Urgent Matters

911 telecommunicators must believe in themselves

by Glenn Bischoff
Sep 07, 2012

Next-generation 911 will be challenging, but PSAP call-takers and dispatchers are up to the task.

In this issue, Intrado's Stephen Meer writes in a guest column (see "Next-generation 911 migration can take many forms") that there is no reason why public-safety answering points should feel pressure to migrate to next-generation 911 technologies. He is not alone in his thinking.

The strength of NG-911 — its ability to enable 911 centers to receive multimedia that will provide dispatchers with greater situational awareness — is also its biggest problem, because telecommunicators already have a lot to do, according to Jim Kuthy, a psychologist who is the principal consultant for CritiCall, a Folsom, Calif.-based company that offers pre-employment testing services for 911 dispatchers and call-takers.

Indeed, in many instances, telecommunicators are being overwhelmed, largely due to hiring freezes and cutbacks that have thinned their ranks, according to Kuthy, who spoke on the topic last month during the Association of Public Safety Communications Officials conference.

"If we keep adding things for dispatchers to do without thinking about the human elements that are involved, it's essentially going to crash and burn," Kuthy said.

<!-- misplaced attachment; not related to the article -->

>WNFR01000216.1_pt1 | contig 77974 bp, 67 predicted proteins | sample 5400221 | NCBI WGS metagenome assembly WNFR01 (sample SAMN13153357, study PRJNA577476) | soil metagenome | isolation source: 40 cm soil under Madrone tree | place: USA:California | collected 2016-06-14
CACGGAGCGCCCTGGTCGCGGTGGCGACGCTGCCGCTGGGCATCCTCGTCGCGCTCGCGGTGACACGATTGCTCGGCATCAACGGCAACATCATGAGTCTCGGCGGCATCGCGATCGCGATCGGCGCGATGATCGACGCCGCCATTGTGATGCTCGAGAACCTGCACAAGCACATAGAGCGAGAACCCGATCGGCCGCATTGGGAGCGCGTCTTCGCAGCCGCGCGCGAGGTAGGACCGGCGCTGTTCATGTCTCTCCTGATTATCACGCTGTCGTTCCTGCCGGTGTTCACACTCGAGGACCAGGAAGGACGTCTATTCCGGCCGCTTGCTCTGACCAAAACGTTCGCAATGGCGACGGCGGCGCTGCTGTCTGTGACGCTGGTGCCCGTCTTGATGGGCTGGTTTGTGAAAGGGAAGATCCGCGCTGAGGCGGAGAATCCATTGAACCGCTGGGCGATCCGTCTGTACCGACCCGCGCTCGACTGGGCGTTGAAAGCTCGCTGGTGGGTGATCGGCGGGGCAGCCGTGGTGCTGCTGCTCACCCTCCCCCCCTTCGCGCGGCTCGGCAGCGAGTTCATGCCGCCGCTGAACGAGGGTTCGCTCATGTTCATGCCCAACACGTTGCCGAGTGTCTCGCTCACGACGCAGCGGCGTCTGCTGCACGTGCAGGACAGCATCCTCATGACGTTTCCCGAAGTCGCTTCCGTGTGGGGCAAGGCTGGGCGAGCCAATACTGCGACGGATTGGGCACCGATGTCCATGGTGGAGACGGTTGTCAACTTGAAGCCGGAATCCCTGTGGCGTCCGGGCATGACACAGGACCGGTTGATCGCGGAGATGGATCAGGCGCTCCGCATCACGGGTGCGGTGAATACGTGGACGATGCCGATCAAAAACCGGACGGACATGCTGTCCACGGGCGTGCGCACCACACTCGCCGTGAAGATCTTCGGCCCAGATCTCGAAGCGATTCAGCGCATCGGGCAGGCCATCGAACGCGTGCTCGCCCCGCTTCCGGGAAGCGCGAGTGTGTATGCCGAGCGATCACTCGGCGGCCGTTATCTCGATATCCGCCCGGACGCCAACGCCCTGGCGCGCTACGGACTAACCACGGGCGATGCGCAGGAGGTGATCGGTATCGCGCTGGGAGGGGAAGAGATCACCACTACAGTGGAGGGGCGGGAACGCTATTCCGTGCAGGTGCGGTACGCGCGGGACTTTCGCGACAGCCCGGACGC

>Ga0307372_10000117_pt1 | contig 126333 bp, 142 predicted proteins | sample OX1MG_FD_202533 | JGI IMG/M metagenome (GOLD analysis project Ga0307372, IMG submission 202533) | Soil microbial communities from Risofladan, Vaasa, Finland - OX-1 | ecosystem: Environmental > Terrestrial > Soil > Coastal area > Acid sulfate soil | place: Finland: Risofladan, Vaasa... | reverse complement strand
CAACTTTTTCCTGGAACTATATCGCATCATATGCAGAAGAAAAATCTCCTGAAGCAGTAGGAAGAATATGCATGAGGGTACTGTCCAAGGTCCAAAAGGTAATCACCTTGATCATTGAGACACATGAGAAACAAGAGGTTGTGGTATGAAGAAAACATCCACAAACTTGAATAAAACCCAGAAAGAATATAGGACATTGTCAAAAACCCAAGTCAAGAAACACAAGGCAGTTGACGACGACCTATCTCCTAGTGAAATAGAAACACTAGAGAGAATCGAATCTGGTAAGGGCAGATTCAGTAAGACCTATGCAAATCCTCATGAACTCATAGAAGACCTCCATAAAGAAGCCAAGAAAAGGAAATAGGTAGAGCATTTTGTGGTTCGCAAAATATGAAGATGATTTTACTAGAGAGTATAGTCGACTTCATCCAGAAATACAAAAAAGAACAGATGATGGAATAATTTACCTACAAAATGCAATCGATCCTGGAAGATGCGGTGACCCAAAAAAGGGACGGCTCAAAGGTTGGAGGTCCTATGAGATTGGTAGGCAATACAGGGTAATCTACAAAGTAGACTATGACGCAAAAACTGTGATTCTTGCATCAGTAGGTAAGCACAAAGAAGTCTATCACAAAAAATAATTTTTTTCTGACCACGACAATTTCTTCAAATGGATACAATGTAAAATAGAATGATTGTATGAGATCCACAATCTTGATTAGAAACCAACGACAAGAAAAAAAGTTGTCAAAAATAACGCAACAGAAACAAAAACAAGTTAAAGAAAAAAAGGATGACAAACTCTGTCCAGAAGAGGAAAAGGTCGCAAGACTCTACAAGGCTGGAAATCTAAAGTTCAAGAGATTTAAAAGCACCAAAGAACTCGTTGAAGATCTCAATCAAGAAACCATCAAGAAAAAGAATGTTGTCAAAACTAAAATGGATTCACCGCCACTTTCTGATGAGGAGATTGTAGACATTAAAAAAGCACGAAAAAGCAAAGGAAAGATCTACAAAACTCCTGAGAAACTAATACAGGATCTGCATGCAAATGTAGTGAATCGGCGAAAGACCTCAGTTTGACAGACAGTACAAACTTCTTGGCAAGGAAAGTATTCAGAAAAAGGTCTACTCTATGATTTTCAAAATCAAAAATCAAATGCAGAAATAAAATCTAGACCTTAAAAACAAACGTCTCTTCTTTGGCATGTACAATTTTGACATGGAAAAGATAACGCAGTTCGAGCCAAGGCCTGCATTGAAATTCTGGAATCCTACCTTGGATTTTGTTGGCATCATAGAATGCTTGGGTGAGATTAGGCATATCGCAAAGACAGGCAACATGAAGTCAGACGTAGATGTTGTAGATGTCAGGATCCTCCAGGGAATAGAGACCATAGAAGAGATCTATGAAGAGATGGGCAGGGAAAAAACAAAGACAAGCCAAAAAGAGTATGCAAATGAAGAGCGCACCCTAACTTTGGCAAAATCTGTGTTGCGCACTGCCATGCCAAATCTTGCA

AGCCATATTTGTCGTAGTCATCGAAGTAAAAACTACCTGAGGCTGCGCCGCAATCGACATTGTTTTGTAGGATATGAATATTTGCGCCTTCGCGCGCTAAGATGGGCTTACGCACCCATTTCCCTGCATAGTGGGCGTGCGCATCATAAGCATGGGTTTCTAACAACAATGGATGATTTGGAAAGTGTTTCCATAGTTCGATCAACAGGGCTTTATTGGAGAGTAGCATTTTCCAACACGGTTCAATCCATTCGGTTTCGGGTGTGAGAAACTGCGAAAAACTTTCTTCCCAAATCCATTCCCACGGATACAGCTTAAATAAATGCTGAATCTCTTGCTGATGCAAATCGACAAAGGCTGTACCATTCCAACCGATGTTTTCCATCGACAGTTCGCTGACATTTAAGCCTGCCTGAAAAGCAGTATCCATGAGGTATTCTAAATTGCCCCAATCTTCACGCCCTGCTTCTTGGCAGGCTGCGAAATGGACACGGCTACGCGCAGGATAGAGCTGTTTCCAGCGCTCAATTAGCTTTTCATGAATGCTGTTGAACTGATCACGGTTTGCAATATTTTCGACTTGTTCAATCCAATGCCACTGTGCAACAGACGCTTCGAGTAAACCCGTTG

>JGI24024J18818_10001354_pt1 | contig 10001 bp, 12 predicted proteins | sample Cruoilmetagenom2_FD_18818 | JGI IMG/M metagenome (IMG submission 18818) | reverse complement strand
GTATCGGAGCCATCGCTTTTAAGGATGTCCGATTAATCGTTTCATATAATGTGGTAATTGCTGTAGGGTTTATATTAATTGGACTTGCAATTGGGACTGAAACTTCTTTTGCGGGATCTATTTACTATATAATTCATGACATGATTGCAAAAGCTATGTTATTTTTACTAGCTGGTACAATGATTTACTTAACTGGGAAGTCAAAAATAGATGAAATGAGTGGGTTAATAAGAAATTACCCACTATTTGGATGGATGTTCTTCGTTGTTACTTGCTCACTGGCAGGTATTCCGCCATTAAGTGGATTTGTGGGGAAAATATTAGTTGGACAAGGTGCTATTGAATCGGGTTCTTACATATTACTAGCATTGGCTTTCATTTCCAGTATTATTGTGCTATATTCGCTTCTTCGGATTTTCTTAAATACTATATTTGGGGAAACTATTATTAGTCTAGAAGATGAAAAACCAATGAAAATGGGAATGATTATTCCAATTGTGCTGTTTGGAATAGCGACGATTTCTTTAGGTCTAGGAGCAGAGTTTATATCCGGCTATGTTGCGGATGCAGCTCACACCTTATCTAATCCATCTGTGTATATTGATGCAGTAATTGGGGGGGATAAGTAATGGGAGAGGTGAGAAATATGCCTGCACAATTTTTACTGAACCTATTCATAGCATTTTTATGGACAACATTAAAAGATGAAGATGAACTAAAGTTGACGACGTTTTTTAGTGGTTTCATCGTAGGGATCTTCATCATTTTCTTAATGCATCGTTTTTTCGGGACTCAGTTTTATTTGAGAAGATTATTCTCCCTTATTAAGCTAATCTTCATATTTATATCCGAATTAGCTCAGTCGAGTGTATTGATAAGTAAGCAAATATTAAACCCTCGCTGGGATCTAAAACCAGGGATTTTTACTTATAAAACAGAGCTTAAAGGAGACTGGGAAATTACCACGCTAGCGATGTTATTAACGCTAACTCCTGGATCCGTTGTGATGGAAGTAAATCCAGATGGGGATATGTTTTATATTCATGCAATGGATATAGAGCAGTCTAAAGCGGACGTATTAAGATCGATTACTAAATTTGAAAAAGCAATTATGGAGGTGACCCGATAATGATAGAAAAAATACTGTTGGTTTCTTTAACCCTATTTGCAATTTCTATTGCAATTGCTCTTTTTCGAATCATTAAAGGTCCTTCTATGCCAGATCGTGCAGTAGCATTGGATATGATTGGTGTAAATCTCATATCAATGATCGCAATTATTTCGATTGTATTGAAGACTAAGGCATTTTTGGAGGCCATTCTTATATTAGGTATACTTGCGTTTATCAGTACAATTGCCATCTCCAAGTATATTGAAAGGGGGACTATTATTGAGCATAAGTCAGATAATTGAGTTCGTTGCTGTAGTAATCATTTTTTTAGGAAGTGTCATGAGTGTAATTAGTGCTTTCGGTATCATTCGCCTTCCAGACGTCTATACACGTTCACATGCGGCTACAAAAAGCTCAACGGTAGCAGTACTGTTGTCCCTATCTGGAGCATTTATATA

When more things are added to a person's plate, the response typically is to prioritize. That leads eventually to cognitive overload and burnout because, as it turns out, humans weren't built to multitask, according to Kuthy.

"Human beings were not designed to do more than one task at a time," he said. "We tell ourselves we are, but we aren't."

Indeed, the common perception is that those who multitask are more productive. But according to Kuthy, research has indicated that people who try to do more than one thing at a time actually are less productive. To illustrate the point, Kuthy told of a research study in which participants took part in a driving simulation while their brain waves were monitored using MRI technology. When they were asked to talk on their cell phones while driving, their brain waves that are associated with the ability to pay attention were cut in half, he said.

Kuthy simply wants PSAPs to do the necessary research to ensure that migrating to NG-911 is the right decision.

"I'm not saying don't do this. I'm saying do the research first. What can we do to make sure it works properly before we implement it? Don't implement it first and then do the research. It's too late — people are going to die."

As dire as that sounds, I think Kuthy is correct. But I also think that 911 telecommunicators are capable of much more than they realize. It is human nature to question one's abilities when faced with new responsibilities — just ask any new parent. I am confident that the call-takers and dispatchers in our nation's PSAPs are up to the task regarding NG-911. In time, they will come to believe it, too.

What do you think? Tell us in the comment box below.

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